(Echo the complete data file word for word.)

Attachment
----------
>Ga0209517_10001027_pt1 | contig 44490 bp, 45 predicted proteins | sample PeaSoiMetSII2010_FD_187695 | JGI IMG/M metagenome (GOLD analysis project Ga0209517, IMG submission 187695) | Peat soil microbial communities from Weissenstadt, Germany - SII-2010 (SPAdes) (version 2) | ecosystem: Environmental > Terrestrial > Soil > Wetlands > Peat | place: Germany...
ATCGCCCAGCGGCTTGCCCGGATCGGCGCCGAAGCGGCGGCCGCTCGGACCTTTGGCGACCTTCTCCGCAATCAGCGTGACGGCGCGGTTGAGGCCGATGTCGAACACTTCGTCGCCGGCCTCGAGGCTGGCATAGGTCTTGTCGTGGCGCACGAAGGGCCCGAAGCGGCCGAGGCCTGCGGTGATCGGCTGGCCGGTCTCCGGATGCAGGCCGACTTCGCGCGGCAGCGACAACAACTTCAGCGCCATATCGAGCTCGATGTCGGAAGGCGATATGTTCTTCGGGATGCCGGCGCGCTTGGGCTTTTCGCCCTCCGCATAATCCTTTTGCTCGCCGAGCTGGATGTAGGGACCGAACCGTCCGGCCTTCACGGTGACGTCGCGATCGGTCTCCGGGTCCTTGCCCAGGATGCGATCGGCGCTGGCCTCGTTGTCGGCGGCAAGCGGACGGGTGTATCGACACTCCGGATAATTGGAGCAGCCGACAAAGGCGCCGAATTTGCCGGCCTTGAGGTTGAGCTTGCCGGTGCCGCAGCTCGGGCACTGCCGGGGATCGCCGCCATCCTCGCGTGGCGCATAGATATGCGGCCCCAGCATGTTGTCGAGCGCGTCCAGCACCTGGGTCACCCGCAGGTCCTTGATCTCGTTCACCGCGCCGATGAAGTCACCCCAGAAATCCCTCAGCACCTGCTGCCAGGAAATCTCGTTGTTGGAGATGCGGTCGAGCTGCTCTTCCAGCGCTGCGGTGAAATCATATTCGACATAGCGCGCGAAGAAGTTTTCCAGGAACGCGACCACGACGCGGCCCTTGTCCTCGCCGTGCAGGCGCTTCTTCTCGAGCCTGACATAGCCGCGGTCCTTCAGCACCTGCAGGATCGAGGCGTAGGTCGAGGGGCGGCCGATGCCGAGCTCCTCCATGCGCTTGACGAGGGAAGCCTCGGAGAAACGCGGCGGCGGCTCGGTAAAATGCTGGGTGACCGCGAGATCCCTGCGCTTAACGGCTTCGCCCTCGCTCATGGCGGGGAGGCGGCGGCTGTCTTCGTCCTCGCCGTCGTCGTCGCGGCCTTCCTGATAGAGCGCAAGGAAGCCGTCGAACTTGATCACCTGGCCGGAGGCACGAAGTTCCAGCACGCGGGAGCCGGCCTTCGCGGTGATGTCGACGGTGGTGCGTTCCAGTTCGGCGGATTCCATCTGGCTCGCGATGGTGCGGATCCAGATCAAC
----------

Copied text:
>Ga0209517_10001027_pt1 | contig 44490 bp, 45 predicted proteins | sample PeaSoiMetSII2010_FD_187695 | JGI IMG/M metagenome (GOLD analysis project Ga0209517, IMG submission 187695) | Peat soil microbial communities from Weissenstadt, Germany - SII-2010 (SPAdes) (version 2) | ecosystem: Environmental > Terrestrial > Soil > Wetlands > Peat | place: Germany...
ATCGCCCAGCGGCTTGCCCGGATCGGCGCCGAAGCGGCGGCCGCTCGGACCTTTGGCGACCTTCTCCGCAATCAGCGTGACGGCGCGGTTGAGGCCGATGTCGAACACTTCGTCGCCGGCCTCGAGGCTGGCATAGGTCTTGTCGTGGCGCACGAAGGGCCCGAAGCGGCCGAGGCCTGCGGTGATCGGCTGGCCGGTCTCCGGATGCAGGCCGACTTCGCGCGGCAGCGACAACAACTTCAGCGCCATATCGAGCTCGATGTCGGAAGGCGATATGTTCTTCGGGATGCCGGCGCGCTTGGGCTTTTCGCCCTCCGCATAATCCTTTTGCTCGCCGAGCTGGATGTAGGGACCGAACCGTCCGGCCTTCACGGTGACGTCGCGATCGGTCTCCGGGTCCTTGCCCAGGATGCGATCGGCGCTGGCCTCGTTGTCGGCGGCAAGCGGACGGGTGTATCGACACTCCGGATAATTGGAGCAGCCGACAAAGGCGCCGAATTTGCCGGCCTTGAGGTTGAGCTTGCCGGTGCCGCAGCTCGGGCACTGCCGGGGATCGCCGCCATCCTCGCGTGGCGCATAGATATGCGGCCCCAGCATGTTGTCGAGCGCGTCCAGCACCTGGGTCACCCGCAGGTCCTTGATCTCGTTCACCGCGCCGATGAAGTCACCCCAGAAATCCCTCAGCACCTGCTGCCAGGAAATCTCGTTGTTGGAGATGCGGTCGAGCTGCTCTTCCAGCGCTGCGGTGAAATCATATTCGACATAGCGCGCGAAGAAGTTTTCCAGGAACGCGACCACGACGCGGCCCTTGTCCTCGCCGTGCAGGCGCTTCTTCTCGAGCCTGACATAGCCGCGGTCCTTCAGCACCTGCAGGATCGAGGCGTAGGTCGAGGGGCGGCCGATGCCGAGCTCCTCCATGCGCTTGACGAGGGAAGCCTCGGAGAAACGCGGCGGCGGCTCGGTAAAATGCTGGGTGACCGCGAGATCCCTGCGCTTAACGGCTTCGCCCTCGCTCATGGCGGGGAGGCGGCGGCTGTCTTCGTCCTCGCCGTCGTCGTCGCGGCCTTCCTGATAGAGCGCAAGGAAGCCGTCGAACTTGATCACCTGGCCGGAGGCACGAAGTTCCAGCACGCGGGAGCCGGCCTTCGCGGTGATGTCGACGGTGGTGCGTTCCAGTTCGGCGGATTCCATCTGGCTCGCGATGGTGCGGATCCAGATCAAC